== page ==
Amit teaches at a school where most teachers are entitled to a long-term retirement saving plan. While Amit prefers to sign up for the offered plan – willing to pay necessary premium – she is still confused on the process of actually signing up for it and the time involved in coordinating with school’s human resource department (say, in getting the required process done). The school institutes an automatic default-sign up process for the retirement-saving programme, whereby, all employees to the school, are automatically signed up to the saving plan – paying the required premium from their salary. They have the choice to opt-out of the programme at any point.
In both cases here, navigational nudges or interventions allow both individuals to maximise their goals with a freedom to choose and without being compelled to do so (i.e. in a non-coercive way). Choice architects – the doctor and the school – allow Rajesh and Amit to exercise their freedom of choice and helping in taking better care of oneself (Rajesh) or plan one’s future (Amit) with navigational nudges.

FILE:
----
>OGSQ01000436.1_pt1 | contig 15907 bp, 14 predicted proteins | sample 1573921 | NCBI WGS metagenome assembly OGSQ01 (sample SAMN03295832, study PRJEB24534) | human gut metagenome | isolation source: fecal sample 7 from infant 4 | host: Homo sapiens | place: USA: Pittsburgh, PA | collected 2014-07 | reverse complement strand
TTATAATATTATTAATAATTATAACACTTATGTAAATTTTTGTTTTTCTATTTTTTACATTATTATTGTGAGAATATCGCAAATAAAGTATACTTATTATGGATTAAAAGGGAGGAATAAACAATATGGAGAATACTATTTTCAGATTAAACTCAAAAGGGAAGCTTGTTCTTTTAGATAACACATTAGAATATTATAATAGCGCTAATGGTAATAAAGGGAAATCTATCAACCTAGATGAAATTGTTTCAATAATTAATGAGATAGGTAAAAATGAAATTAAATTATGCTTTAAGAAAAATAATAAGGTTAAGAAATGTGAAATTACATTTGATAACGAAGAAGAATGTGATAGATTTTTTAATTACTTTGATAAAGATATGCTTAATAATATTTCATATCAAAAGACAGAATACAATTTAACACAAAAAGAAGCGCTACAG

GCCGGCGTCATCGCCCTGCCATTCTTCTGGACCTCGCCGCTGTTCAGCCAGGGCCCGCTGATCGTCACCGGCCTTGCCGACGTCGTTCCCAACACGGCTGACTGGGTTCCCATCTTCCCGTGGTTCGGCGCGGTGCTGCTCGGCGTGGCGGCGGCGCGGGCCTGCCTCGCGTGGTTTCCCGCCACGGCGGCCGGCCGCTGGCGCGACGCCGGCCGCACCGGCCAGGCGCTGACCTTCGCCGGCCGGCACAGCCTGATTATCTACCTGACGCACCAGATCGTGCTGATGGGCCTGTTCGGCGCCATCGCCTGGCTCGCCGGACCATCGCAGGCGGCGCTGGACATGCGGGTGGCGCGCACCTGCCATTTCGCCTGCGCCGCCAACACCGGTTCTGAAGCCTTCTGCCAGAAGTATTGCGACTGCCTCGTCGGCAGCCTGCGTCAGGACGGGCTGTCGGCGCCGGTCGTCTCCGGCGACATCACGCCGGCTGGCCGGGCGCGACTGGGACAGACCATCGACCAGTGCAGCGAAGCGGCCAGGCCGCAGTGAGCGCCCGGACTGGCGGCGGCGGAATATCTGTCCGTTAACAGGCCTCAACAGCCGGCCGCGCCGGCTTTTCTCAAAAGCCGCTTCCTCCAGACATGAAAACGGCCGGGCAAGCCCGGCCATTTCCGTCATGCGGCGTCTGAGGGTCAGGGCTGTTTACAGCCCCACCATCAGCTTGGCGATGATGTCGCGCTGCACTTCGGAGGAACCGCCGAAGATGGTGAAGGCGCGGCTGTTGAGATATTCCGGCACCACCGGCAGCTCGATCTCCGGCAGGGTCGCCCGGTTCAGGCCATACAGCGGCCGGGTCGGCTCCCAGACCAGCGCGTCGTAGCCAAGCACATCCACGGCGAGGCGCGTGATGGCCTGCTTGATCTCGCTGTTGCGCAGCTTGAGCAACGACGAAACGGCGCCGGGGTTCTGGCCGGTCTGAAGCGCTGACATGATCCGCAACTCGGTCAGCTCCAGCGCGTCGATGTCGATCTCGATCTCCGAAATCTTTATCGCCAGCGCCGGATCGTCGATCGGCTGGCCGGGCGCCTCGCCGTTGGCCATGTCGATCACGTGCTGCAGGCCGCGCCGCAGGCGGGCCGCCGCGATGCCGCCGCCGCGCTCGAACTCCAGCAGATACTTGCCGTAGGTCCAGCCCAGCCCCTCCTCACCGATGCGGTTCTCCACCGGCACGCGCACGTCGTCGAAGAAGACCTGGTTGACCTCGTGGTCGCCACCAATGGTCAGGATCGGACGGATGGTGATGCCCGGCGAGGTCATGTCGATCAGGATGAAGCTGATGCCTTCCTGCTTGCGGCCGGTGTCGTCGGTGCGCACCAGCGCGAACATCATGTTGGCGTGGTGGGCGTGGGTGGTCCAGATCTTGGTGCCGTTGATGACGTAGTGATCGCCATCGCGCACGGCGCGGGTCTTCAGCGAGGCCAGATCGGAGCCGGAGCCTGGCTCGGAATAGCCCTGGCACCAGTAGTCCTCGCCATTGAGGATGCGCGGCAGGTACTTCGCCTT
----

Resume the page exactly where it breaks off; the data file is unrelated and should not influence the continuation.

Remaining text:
Navigating towards freedom
The concepts of navigation and a nudge approach have been explained in much detail across recent works of Cass Sunstein and Richard Thaler, including their role in designing informed choice-architectures for implementing desired (social) policy scenarios. A nudge approach, according to Sunstein, with minimal interference or obstruction to freedom of choice, allows governments to help citizens navigate with greater ease towards a desired path (healthy life, social protection etc.) while removing pre-existing obstacles to their well-being (those seen otherwise as un-freedoms).